This opinion will be unpublished and
may not be cited except as provided by
Minn. Stat. § 480A.08, subd. 3 (2006).
IN COURT OF APPEALS
Terrance Phillip Hausladen,
Filed September 11, 2007
Carver County District Court
File No. 10-CR-05-996
Lori Swanson, Attorney General, Peter R. Marker, Assistant Attorney General, 1800 Bremer Tower, 445 Minnesota Street, St. Paul, MN 55101; and
Michael A. Fahey, Carver County Attorney,
John M. Stuart, State Public Defender, Marie Wolf, Assistant Public
Considered and decided by Kalitowski, Presiding Judge; Worke, Judge; and Ross, Judge.
U N P U B L I S H E D O P I N I O N
On an appeal from a DWI conviction, appellant argues that (1) there was insufficient evidence to prove that he was driving the vehicle when it went off the road, and (2) there was evidence to support his account that an unnamed girlfriend was driving the car. In his pro se supplemental brief, appellant argues that he was denied the effective assistance of counsel, his due-process rights were violated, and the prosecutor committed misconduct. Because we conclude that the evidence is sufficient to sustain appellant’s DWI conviction, there is no evidence that someone else was driving the vehicle, and there is no merit to appellant’s pro se issues, we affirm.
D E C I S I O N
Sufficiency of Evidence
In considering a claim
of insufficient evidence, this court’s review “is limited to a painstaking
analysis of the record to determine whether the evidence, when viewed in a
light most favorable to the conviction, was sufficient to permit the jurors to
reach the verdict which they did.” State v. Webb, 440 N.W.2d 426, 430 (
Appellant Terrance Phillip Hausladen was convicted of DWI. The evidence was sufficient to allow the jury to reach the verdict that they did. Joseph Laumann testified that in the early morning hours of October 24, 2005, he noticed a man standing on the side of the highway and stopped to ask if he needed help. Appellant told Laumann that he had gone into the ditch because he had been talking on his cell phone. Laumann believed that appellant was intoxicated because appellant was stumbling, and repeating himself. Laumann also testified that appellant was adamant that he did not want the police called to assist. There was no one else around and appellant never mentioned to Laumann that someone else had been driving the vehicle or that someone was coming to tow the vehicle or pick him up.
The deputies who responded to a 911 call regarding a car in the ditch on Highway 212 testified that when they arrived, appellant was stumbling and they detected an odor of alcohol on his breath. Appellant informed one of the deputies that his girlfriend, Lisa Weinandt, was driving the vehicle when it went into the ditch, and that she had hitchhiked to Norwood-Young America to arrange to get his vehicle out of the ditch. Another deputy noted that appellant’s vehicle was running, the headlights were on, and there was a dog in the vehicle.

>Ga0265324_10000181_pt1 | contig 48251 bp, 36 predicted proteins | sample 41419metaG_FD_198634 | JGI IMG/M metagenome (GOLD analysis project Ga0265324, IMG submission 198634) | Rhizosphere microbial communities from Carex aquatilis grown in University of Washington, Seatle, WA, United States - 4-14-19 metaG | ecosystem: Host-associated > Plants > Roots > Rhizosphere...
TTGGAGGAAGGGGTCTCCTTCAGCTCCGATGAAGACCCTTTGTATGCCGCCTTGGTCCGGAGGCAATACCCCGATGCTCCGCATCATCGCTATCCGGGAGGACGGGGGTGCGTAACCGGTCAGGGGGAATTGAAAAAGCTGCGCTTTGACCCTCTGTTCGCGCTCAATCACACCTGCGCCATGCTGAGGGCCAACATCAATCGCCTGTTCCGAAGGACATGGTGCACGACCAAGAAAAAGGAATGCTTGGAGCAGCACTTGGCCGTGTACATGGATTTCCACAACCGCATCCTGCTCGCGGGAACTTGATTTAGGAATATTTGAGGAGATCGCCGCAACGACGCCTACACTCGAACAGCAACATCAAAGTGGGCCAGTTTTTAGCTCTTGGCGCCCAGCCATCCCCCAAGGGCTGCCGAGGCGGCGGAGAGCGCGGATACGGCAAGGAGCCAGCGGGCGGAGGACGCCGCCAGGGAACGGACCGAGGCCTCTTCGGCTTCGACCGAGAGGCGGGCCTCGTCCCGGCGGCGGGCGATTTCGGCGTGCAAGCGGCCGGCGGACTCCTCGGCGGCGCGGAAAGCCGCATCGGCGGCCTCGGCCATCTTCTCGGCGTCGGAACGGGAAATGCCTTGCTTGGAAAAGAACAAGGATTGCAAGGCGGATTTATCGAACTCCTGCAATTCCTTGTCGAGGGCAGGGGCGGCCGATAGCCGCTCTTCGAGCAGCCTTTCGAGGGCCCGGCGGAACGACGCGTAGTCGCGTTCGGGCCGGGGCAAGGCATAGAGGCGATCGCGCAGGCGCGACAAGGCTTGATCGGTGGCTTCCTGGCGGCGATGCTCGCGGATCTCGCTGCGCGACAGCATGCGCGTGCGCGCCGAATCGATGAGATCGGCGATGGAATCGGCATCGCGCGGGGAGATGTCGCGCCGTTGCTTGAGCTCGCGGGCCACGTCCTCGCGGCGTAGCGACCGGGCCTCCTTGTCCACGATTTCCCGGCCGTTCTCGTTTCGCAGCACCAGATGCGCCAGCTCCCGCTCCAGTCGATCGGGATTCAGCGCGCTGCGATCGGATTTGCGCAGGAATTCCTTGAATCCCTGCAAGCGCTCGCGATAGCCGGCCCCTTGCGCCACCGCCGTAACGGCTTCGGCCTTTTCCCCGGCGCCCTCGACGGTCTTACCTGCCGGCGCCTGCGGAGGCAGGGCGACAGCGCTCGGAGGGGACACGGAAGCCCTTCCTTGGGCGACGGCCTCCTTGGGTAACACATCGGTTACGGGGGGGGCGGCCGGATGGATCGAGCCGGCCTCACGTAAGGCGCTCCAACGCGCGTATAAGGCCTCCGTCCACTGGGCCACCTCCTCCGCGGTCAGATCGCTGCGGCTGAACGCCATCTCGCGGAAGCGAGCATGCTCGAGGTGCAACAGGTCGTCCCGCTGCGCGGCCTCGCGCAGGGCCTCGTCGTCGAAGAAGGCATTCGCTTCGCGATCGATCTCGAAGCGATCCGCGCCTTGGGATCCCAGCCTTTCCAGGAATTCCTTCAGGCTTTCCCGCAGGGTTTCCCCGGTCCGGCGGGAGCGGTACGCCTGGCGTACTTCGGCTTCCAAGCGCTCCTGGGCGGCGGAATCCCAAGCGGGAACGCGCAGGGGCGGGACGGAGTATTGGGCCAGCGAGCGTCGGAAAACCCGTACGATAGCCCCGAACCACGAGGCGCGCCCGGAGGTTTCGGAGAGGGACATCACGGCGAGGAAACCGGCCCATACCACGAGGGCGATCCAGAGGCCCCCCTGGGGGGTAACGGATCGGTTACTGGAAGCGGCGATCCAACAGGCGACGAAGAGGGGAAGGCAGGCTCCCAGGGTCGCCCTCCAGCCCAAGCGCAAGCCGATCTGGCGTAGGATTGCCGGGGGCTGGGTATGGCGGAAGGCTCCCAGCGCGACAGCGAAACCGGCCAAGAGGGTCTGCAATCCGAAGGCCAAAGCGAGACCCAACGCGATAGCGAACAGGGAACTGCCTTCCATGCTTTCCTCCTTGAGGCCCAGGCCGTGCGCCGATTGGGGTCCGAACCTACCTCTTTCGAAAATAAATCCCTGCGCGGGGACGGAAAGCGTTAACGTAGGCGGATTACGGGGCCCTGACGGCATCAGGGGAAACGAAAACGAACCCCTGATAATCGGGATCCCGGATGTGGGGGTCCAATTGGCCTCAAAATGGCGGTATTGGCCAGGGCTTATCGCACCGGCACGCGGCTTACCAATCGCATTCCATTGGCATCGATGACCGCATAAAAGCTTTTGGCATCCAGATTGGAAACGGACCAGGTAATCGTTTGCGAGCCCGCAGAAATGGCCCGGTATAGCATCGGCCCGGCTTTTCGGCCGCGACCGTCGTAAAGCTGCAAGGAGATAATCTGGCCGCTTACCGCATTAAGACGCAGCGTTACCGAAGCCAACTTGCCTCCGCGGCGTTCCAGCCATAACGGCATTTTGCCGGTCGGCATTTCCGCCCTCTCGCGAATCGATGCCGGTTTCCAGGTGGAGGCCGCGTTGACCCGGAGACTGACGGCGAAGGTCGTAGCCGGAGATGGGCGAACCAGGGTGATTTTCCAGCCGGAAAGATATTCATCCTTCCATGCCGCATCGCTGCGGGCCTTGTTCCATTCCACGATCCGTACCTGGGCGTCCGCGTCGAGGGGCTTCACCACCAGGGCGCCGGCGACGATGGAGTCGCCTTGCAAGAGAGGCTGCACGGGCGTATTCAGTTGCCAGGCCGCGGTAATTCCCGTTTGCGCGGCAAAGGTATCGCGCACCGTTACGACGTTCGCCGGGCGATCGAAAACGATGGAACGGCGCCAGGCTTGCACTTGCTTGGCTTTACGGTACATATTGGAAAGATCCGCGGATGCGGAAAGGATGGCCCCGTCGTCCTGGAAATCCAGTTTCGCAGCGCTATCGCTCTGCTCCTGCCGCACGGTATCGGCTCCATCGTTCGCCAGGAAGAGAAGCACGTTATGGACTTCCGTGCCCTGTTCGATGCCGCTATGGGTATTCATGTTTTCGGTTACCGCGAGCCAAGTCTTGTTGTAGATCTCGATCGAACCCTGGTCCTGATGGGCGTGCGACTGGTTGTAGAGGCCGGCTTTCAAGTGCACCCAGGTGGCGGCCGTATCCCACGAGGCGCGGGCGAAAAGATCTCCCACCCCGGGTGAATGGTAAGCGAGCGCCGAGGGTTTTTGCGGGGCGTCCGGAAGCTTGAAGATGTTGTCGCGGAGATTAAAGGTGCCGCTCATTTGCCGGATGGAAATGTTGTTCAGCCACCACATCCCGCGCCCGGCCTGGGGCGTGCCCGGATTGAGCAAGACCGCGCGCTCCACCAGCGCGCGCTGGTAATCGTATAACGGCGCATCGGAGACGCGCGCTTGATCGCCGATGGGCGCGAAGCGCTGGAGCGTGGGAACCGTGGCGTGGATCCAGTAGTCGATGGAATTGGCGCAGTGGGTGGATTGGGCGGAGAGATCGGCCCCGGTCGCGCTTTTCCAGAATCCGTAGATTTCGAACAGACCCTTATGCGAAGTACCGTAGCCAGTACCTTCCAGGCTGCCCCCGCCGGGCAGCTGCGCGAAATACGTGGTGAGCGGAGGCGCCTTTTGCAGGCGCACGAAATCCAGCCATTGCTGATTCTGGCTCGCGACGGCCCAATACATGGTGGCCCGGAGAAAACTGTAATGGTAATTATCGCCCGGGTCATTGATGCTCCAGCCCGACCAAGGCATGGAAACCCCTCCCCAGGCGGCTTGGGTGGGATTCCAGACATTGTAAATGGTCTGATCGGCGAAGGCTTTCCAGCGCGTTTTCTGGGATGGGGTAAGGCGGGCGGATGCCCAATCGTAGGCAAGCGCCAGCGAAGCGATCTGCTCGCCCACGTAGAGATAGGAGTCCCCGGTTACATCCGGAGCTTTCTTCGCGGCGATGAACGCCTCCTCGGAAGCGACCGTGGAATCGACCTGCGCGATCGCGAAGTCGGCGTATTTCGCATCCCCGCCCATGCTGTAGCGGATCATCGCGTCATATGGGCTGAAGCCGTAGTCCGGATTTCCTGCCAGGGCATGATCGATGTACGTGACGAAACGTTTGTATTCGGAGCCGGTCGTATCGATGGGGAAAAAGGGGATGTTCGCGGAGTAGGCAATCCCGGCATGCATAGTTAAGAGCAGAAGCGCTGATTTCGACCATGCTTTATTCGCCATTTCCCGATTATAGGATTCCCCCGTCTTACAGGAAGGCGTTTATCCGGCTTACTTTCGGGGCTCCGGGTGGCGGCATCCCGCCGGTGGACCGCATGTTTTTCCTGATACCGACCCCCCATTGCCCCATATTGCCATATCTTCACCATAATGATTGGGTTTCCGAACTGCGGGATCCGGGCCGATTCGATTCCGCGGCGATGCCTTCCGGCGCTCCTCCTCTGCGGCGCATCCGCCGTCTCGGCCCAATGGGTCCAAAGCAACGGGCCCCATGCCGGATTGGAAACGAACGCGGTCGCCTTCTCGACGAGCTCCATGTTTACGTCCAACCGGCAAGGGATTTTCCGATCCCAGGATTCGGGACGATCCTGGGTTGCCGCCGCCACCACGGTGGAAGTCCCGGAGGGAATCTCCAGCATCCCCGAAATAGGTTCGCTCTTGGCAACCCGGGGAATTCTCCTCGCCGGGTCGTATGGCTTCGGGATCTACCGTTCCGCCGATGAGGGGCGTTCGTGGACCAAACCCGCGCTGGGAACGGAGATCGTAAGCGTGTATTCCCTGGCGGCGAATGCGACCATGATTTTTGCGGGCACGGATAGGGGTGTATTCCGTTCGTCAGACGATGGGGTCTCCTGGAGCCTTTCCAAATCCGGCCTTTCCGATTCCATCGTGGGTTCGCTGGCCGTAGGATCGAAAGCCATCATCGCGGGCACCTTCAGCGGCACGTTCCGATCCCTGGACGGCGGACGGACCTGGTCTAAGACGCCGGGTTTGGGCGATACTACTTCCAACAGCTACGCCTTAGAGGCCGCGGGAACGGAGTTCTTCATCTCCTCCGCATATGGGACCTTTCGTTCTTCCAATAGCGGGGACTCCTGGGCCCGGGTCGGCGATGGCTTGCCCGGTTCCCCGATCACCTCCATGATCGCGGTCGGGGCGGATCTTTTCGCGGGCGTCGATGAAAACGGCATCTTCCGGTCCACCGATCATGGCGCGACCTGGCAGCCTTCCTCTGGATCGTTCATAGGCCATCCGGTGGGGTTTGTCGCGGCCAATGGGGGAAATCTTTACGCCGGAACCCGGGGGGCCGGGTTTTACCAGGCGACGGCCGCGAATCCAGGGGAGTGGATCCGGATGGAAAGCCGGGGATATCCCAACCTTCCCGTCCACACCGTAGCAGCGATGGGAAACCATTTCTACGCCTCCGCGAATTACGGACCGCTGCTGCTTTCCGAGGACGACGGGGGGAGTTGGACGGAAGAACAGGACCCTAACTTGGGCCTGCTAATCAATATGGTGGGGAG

Following appellant’s arrest, a deputy called Wienandt to report that appellant had been arrested. Wienandt told the deputy that she had not been with appellant that evening. Wienandt testified that she and appellant had planned to get together to discuss their relationship that evening. Appellant called and asked her to pick him up from a bar. As Wienandt was about to leave to pick appellant up, he called back to tell her that he had just ordered drinks and appetizers for the two of them, and she told him that she would not go into the bar to get him. Wienandt testified that she then went to bed, and appellant called back asking her to pick him up. The third time appellant called, he told Weinandt that his vehicle was in the ditch and that he and his dog were going to need a ride home. Wienandt left to pick appellant up, but she never saw a car in the ditch so she went home. Wienandt also testified that she had known appellant for 17 years and that he was “exceedingly drunk” that night.
At the time of the incident,
appellant was living with Jackie Anderson.
Ashley Anderson, the girlfriend of Jackie Anderson’s son, testified that
appellant and Jackie had been fighting the evening of October 23.
Ineffective Assistance of Counsel
argues that he was denied effective assistance of counsel. “The defendant must
affirmatively prove that his counsel’s representation ‘fell below an objective
standard of reasonableness’ and ‘that there is a reasonable probability that,
but for counsel’s unprofessional errors, the result of the proceeding would
have been different. A reasonable probability
is a probability sufficient to undermine confidence in the outcome.’” Gates v. State, 398 N.W.2d 558,
Specifically, appellant argues that
trial counsel failed to (1) object to evidence, (2) subpoena witnesses, (3)
object to Laumann’s testimony regarding his discussion with the passerby as
hearsay, (4) object to “opinion” testimony that appellant was intoxicated that
evening, (5) move for a mistrial when the jury informed the court that it had
difficulty hearing testimony of several of the state’s witnesses, and (6)
secure witnesses for rebuttal. “Particular deference is
given to the decision of counsel regarding trial
strategy.” State v. Lahue, 585 N.W.2d 785, 789 (
Appellant argues that his due-process rights were violated when he did not receive a copy of the January 2006 order dismissing the DWI test-refusal charge. This issue is unrelated to this appeal; appellant was not tried on the DWI test-refusal charge.
Appellant argues that the prosecutor
misrepresented the facts during his opening statement. “If the defendant failed to object to the
misconduct at trial, he forfeits the right to have the issue considered on
appeal, but if the error is sufficient, this court may review.” State
v. Powers, 654 N.W.2d 667, 678 (